New Holland's Advanced Bird ID Guide has taken the birding world by storm, being described by leading authorities as 'ground-breaking', 'innovative' and 'brilliant', and scooping the prestigious Birdwatch Magazine Bird Book of the Year Award 2010.
I got my copy of the book today, a bit cheaper currently on Amazon (£15) rather than the RRP (c£25).
The guide accurately describes every key detail of every plumage of all 1,350 species and subspecies that have ever occurred in the Western Palearctic. Its level of detail is unprecedented for a book of its size. The book broke the mould for field guides as it contains no colour plates or illustrations, but instead its unique selling point is that for every species the detailed text lists the key characters of each recognizable plumage, including male, female, immature, juvenile, all subspecies and all other variations. This level of detail includes, for example, all eleven forms of 'Canada goose' and all eleven forms of 'yellow wagtail' known in the region.
The detailed yet concise nature of the guide means that it has become an instant classic. The Advanced Bird ID Handbook is intended as a reference companion for the original field guide. It has larger and more widely spaced text, and more than 100 additional pages, making it much more easy to use. In addition it has been fully updated with additions and amendments to the accounts of nearly every species, all recent taxonomic changes and new species in the region taken on board, and more than 20 tables giving side-by-side comparisons of the features of sets of similar species such as Syke's and Booted Warblers, Tundra and Taiga Bean Geeese, Marsh and Willow Tit and Snowy and Little Egret etc. There is also a full checklist of Western Palearctic species.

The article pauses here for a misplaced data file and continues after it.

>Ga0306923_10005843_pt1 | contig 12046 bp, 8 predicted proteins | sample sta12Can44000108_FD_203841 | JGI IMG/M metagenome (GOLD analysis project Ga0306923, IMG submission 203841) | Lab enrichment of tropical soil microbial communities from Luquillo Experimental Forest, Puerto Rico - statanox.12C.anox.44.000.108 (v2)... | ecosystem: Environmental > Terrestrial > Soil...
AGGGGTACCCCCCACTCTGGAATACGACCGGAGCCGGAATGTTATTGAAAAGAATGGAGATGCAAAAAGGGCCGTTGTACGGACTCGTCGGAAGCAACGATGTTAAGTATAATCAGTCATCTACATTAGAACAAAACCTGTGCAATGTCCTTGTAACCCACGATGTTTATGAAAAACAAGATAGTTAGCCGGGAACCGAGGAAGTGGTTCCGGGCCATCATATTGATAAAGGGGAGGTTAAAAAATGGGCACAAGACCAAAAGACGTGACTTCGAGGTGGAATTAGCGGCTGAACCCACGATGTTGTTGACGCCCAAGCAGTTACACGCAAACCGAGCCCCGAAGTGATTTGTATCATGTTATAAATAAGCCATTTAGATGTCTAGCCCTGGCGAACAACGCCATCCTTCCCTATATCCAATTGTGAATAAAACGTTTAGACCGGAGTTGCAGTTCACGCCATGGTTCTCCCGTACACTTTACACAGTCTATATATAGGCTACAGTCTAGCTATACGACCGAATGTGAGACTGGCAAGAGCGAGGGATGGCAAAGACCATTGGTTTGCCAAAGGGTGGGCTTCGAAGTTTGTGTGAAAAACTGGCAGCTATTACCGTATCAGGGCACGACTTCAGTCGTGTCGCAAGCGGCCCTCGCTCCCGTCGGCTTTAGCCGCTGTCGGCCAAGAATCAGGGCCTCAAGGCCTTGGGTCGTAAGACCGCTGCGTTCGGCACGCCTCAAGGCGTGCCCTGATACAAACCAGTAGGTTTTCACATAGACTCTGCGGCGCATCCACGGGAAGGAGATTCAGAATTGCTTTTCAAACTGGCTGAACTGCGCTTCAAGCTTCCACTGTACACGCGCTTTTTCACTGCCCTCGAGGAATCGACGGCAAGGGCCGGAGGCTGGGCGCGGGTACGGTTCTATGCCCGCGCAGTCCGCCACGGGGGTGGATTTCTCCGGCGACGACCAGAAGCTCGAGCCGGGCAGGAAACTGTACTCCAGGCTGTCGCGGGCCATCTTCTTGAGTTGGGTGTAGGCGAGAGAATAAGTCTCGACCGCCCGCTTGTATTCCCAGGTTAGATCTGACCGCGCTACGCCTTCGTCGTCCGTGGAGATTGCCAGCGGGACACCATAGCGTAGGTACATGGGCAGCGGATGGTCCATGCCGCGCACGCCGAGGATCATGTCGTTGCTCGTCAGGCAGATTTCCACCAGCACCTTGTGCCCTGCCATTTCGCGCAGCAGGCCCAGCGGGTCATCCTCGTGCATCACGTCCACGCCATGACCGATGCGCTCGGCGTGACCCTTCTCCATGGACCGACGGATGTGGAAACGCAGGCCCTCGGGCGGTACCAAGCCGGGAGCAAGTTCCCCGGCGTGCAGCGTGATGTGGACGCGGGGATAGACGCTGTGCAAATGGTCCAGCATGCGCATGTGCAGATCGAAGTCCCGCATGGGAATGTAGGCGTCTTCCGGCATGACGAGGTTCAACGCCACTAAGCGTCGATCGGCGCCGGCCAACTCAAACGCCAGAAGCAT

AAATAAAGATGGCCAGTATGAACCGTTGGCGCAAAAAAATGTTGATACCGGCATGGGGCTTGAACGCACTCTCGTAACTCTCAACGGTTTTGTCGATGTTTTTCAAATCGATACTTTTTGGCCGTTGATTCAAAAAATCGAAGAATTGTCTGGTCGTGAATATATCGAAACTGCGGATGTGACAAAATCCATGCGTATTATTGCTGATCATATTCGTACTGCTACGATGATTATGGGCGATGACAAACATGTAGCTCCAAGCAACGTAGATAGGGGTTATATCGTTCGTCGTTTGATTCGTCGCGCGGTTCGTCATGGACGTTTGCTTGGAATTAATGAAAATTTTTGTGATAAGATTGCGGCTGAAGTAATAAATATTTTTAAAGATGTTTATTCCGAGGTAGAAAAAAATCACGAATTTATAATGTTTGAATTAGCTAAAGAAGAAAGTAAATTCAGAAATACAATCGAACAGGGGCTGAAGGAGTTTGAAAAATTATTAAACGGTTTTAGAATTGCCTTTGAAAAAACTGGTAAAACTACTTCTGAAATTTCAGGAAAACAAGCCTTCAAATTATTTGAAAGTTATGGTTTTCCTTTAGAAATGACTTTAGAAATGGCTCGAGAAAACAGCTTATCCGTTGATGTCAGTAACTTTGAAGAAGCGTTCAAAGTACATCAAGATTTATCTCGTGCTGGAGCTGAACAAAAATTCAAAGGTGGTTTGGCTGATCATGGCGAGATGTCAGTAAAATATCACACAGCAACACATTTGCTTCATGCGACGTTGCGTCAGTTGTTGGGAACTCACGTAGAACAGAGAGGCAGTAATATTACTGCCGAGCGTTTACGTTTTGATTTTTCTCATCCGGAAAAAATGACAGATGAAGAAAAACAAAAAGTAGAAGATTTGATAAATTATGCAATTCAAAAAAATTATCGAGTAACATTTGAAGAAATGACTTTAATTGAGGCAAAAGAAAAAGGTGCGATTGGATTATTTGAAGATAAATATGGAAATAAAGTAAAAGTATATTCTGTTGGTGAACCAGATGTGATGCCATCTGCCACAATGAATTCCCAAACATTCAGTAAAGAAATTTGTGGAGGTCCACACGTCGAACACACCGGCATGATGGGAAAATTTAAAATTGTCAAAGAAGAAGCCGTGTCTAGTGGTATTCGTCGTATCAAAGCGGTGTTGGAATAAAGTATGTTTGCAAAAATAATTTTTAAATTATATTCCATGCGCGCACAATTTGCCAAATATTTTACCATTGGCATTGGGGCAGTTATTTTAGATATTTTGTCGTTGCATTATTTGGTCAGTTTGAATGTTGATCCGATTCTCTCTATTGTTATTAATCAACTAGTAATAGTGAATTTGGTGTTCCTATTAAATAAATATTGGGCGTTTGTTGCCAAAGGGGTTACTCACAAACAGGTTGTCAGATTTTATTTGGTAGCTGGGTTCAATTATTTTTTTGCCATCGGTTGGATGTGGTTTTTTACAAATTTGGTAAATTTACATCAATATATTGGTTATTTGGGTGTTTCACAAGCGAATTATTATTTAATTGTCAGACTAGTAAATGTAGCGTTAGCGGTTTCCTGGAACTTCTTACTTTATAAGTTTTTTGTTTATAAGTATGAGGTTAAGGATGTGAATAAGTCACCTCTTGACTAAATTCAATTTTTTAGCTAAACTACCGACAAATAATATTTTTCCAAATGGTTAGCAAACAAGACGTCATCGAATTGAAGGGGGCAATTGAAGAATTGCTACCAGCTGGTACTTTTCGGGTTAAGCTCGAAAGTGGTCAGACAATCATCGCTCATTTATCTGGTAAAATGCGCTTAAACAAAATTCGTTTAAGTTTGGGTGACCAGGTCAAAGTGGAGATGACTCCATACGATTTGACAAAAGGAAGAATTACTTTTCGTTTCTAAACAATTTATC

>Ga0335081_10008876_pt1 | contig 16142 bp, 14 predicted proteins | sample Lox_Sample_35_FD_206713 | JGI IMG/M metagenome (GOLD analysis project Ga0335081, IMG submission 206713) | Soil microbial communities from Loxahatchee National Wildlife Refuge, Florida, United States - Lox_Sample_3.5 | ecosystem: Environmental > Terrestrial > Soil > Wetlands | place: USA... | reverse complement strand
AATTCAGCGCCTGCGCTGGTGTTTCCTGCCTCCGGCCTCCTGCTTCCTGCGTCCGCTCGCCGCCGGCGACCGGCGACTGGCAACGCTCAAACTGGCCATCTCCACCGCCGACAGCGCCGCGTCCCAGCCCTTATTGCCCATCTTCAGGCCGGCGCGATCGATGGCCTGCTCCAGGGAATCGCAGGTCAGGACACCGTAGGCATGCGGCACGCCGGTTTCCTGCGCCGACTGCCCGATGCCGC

I think in combination with Collins this will be an incredibly useful book and look forward to working my way through it! I've just got to see if I can fit a copy in my glove box!